Angus Ribeye Steak Au Poivre w/ Balsamic Reduction

Last Wednesday, I prepared one of the dishes that should have been part of my luxurious dinner party had I advanced to round 3 of Project Food Blog 2010. My menu would have consisted of moules a la mariniere, salad skewers, bananas foster (gosh, with flambe!), and of course, this dish. I was so tempted to continue with my dinner on the same day that round 3 started, but I opted not to. Anyhow, those dishes are still on my to-do list and you’ll see them posted around here soon 🙂

Last week, I visited my uncle who was confined at a hospital. Before heading home, we went to their house inside Camp Crame (my aunt happens to be the 2nd female General of the country) and I was surprised to see lots of Angus ribeye literally freezing in their ref! Well, actually I shouldn’t be surprised because my cousin’s a chef and runs a restaurant and a catering business. Anyhow, without much effort to give a hint that I would love some Angus ribeyes, she gave me four 8-oz. 3/4″ thick cuts!

You should have seen how my eyes lit with so much joy! 😛

And it’s steak time, baby!

Here’s my first crack at steaks ~ my take on the damn-melt-in-your-mouth Ribeye Steak Au Poivre with Balsamic Reduction 🙂

 

I got the recipe from Epicurious.com and I had a little adjustment to it.

Ingredients:

  • two pieces 6-8 oz. ribeye (no bone), about 3/4 to 1 inch thick
  • 2 heaping tablespoons whole peppercorn, crushed
  • 1 heaping teaspoon ground pepper
  • 2 tablespoons olive oil
  • 1 teaspoon garlic powder
  • 1/2 cup balsamic vinegar
  • 2 tablespoons unsalted butter
  • salt to taste

If your meat is frozen like mine, you have to thaw it, remove all the water content, and pat dry. Your steaks should be at room temperature so that it gets cooked easier.

 

 

Next, crush your whole peppercorns and mix it with the ground black pepper and olive oil. Rub the mixture on each side of the meat. Wrap each steak with cling wrap and set aside for at least 2 to 3 hours before you cook.

Also, bear in mind that fresh red meat is just one thing in a steak, the right way of cooking it is another. In view of that, let me show you this very informative video on how to cook a steak and determine the right “wellness.”

Now, you’re ready to cook. 🙂

Get an iron cast pan or any thick pan. Turn heat to high so that  the pan gets hot quick. Make sure that the pan is really hot before you put your steaks in. When the pan is hot, turn the heat to medium and drop your butter. Then, immediately put in your steaks.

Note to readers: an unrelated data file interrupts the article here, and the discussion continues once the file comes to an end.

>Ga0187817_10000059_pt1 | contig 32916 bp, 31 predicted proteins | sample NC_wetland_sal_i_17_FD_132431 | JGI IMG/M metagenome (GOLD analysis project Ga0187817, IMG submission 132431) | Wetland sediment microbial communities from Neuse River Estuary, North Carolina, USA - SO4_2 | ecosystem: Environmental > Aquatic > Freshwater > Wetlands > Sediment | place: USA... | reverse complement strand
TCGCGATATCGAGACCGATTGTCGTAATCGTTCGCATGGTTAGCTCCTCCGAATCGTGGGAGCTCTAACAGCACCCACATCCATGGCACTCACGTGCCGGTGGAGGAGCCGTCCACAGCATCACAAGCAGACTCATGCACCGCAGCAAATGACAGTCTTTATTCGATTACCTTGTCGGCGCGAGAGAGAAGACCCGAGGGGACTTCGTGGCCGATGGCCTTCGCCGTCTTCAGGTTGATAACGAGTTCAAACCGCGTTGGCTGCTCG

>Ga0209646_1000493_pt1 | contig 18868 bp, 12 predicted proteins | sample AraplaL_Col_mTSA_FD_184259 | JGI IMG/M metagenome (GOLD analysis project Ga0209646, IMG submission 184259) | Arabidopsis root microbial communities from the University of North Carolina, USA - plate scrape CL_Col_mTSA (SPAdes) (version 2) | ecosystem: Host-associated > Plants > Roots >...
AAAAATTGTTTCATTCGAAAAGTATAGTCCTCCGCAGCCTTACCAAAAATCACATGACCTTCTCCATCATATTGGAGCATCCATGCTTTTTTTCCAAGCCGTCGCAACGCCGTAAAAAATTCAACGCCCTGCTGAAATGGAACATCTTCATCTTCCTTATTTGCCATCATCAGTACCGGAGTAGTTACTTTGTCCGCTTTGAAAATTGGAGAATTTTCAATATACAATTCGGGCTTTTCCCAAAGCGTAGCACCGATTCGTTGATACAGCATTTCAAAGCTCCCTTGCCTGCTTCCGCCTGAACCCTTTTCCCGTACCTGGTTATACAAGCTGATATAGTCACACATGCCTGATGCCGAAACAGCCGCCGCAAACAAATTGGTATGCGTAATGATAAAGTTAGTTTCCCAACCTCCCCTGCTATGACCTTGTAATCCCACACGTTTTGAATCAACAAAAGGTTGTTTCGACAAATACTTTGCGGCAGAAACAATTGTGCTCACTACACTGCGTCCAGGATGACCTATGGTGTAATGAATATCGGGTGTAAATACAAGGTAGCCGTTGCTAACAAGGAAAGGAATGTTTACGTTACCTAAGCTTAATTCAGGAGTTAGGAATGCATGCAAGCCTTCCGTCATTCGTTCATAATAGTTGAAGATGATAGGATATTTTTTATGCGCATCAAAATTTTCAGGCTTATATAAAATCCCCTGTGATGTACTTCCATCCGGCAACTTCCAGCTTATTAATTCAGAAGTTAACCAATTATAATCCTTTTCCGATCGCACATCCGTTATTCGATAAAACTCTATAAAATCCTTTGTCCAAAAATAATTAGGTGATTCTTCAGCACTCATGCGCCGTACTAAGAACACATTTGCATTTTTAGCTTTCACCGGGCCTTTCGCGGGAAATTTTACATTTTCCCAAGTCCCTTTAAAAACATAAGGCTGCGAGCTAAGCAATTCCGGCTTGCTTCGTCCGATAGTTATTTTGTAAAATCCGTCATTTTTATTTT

As a rule of thumb, if you want your steak rare, cook it for about a minute each side; medium rare is for two minutes, medium well is for three minutes, and well done is for four minutes.

 

You can serve it as is. Just spoon up some butter from the pan to glaze your steak. OR (and this is my favorite part), you can do a balsamic vinegar reduction.

After you’ve taken out the meat from the pan, pour in your balsamic vinegar. Let it reduce to about 1/3 of its original volume. When the vinegar is reduced, add salt to taste. Spoon up your balsamic reduction and pour on top of the steak.

 

Serve with your favorite side dish. Mine is button potatoes that I boiled and tossed into the same balsamic reduction.

Sans the table setting that should have been made more beautiful by a luxurious centerpiece, elegant plates, expensive silverware, and typically all the glitz and glamor of a fancy dinner, I’d say that a good steak will always be a winner and it would take all that hullaballoo to match one.

As I always say to myself when I eat something truly delicious… close your eyes and go ooopmh!

Or you can end the “oomph” with a curse. More like “Oomph. F@#$, this is soooo good.” 😛

 

P.S.

One steak sums up to about 540 calories and since I’m on a pact to go on a diet along with my friends Cherie and Charade, I only ate half. Hubby’s the happiest person.

I’d also like to thank my friend Paola for recommending this dish.

And of course, I’d like to thank my uncle and aunt for the Angus beef. I still got two left btw 🙂

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8 thoughts on “Angus Ribeye Steak Au Poivre w/ Balsamic Reduction

  1. michelinstarfinedinings says:

    Steak purists won’t like this, Lol. Just kidding. As much as I love the purist way of not seasoing my steak (other than fleur de sel), especially with a nice dry aged piece of steak, as much I do love steak au poivre (especially with filet mignon)

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